We’d been warned that the Anchor Bar in Buffalo, birthplace of the Buffalo wing, is a tad touristy now. “It’s a lot like ‘Cheers’ in Boston,” we were told by a native Buffalonian. No lie: When we got to the fabled bar, there sat Kelsey Grammer, a.k.a. Dr. Frasier Crane on “Cheers.” Say what? After a seven-hour drive from Boston, were we hallucinating 1980s sitcoms?
Nope, Grammer was hawking his line of made-in-the-Catskills beer, and signing cans for fans. We got thisclose to the TV star-slash-beer purveyor as he headed to the men’s room, but skipped the meet-and-greet — we were eager to get our hands on the real legend in the room, the Anchor Bar’s buttery, sauce-drenched chicken wings.
This famous bar was our first stop on the Upstate Eats Food Trail (www.upstateeatstrail.com), a 225-mile route that showcases iconic foodstuffs in Buffalo, Rochester, Syracuse, and Binghamton, launched in May. We drove from Boston to Buffalo to tackle the trail, which added a few hundred more miles to the journey! Our route takes you across the Empire State from east to west, and includes two Great Lakes, several waterfalls, and as much local food as you can shake a drumstick at. A side trip into the beautiful Finger Lakes region is a great option if you’ve got the time. In Western New York, you’ll feel like you’re in the Midwest, not the East. (Buffalo is closer to Toronto than New York City, so locals tend to go there for big-city getaways.) The food trail is a great way to explore cities that might not be on your gotta-see list, but offer unique attractions and natural beauty. (Who knew Rochester had a museum devoted to play, and a fringe festival?)
After a long road trip with nary a food stop, we dove into a mound of medium-hot wings. Wing fans, the Anchor Bar (www.anchorbar.com) is the mother ship — it all started here on Buffalo’s Main Street in 1964, when Teressa Bellissimo’s son Dominic and his friends needed a late-night snack. Anchor Bar owner Teressa improvised, grabbing chicken wings intended for soup stock. She deep-fried them, tossed them with hot sauce and voila! The Buffalo wing, an American culinary classic, was born. Super Bowl parties would never be the same.
Purists take note: the Anchor Bar’s medium-hot wing comes closest to Bellissimo’s original wing recipe. Wings are slathered in a 50-50 blend of butter and the bar’s signature hot sauce. A platter of these glistening beauties comes with celery sticks and bleu cheese dressing for dipping. “Order them with ranch and you’ll be shunned!” warned Drew Brown of Visit Niagara Buffalo. The wings were crispier than expected, but very tasty, and we built up a pile of bones in short order. These days, every eatery in Buffalo sells wings. There’s even a Buffalo Wing Trail, and a National Buffalo Wing Festival, held on Labor Day weekend.
Day One: Iconic eats in Buffalo
The air in Buffalo smelled like popcorn during our visit. It was actually Cheerios, produced here at the General Mills factory. Imagine how good it smells when they’re making Lucky Charms! Our itinerary revealed a carb-heavy day, so we were happy to add some sightseeing to the mix — including a visit to Frank Lloyd Wright’s stunning Prairie-style Martin House complex. Tourists to the core, we also side-tripped to Niagara Falls, 16 miles away, to see the triple waterfalls — two in America, one in Canada — located in the state park of the same name, in the town of the same name.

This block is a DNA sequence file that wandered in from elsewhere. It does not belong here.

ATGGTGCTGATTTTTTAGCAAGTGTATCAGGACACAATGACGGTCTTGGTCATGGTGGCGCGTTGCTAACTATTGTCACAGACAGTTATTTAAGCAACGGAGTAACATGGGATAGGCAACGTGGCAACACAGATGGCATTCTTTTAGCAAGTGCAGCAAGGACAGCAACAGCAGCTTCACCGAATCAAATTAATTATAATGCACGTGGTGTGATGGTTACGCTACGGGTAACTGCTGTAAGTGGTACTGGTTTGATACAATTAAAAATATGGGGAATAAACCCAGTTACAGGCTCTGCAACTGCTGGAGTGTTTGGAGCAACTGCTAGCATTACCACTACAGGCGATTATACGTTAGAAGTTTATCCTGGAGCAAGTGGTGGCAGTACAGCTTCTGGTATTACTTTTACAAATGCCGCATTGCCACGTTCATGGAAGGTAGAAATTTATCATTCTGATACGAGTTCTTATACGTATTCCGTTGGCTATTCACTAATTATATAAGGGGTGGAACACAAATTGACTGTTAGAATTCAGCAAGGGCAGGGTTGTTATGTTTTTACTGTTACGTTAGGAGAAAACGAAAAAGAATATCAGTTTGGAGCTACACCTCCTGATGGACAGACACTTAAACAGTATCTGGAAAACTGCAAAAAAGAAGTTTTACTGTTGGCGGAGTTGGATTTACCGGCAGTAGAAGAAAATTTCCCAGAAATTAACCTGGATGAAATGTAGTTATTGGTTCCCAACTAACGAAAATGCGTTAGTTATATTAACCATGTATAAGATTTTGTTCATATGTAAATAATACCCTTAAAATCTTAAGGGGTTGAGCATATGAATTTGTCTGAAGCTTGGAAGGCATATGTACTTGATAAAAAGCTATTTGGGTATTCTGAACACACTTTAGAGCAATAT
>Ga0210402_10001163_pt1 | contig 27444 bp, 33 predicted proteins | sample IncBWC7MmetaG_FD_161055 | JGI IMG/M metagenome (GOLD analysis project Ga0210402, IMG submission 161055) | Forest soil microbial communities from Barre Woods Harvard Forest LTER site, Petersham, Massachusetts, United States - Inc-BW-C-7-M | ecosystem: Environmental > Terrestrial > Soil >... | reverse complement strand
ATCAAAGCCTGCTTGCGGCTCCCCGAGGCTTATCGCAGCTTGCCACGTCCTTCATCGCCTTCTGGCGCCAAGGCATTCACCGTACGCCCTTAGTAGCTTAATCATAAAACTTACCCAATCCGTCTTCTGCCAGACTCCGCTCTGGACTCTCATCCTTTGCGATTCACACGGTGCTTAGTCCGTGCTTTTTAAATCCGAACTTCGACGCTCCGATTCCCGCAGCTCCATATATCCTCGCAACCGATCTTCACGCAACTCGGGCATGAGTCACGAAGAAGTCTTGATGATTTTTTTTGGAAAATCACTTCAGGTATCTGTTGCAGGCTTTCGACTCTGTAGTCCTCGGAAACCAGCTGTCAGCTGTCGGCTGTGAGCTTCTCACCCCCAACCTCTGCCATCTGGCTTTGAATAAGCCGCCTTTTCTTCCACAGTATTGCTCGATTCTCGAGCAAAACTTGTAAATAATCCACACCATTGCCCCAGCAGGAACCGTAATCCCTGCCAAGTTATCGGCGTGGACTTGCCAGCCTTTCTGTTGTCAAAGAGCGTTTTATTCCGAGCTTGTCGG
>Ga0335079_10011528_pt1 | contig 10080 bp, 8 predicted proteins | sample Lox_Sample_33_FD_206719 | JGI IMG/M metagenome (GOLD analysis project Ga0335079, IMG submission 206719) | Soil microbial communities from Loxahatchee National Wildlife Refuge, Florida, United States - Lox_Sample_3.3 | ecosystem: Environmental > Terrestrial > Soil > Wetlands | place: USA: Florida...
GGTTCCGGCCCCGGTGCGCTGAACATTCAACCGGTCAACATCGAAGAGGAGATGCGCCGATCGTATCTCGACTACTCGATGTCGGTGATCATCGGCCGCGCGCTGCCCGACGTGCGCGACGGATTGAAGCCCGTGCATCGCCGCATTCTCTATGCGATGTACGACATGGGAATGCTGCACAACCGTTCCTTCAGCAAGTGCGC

How good is the Buffalo pizza at Bocce Club Pizza (www.bocceclubpizza.com), our next stop on the Upstate Eats Food Trail? So good, we got accosted in the elevator of our hotel by two Buffalo Sabres hockey players. “Best pizza ever!” one said. “You gonna open that box?” No, we were not, so we quickly got off the elevator before things got awkward. The credit for this superlative pie goes to one Dino Pacciotti, who bought a sandwich shop with bocce courts in 1946. (His son Jim now runs the place.) While messing around with a pizza oven he found in the basement, Dino Pacciotti perfected a medium-thick, fluffy, charred-around-the-edges pizza crust, and topped it with a sweet tomato sauce, homemade mozzarella, and spicy, greasy-in-the-middle pepperoni cups. They make other combinations now, but this is the one to beat. The leftovers even held up after two days in a cooler. (They ship, so try it yourself.)
We weren’t hopeful about the next foodstuff on our list, sponge candy. We’d been told to expect “slightly sweet Styrofoam” dipped in milk chocolate — not a promising testimonial. But Parkside Candy (www.parksidecandy.com), opened in 1927, sure looks inviting. The shop, with its neon sign and attached candy factory, is a National Historic Landmark. No sponges are harmed in the making of its signature treat, said Parkside’s Bob Sprague. “It’s a Buffalo thing. You can’t get it in Rochester. You can’t get it in Syracuse. You can’t get it anyplace else,” he said. The chocolate coating on these squares of crisp sponge is delicious. The insides? Well, if you’re a fan of Butterfinger, you’ll appreciate this airy, crunchy confection.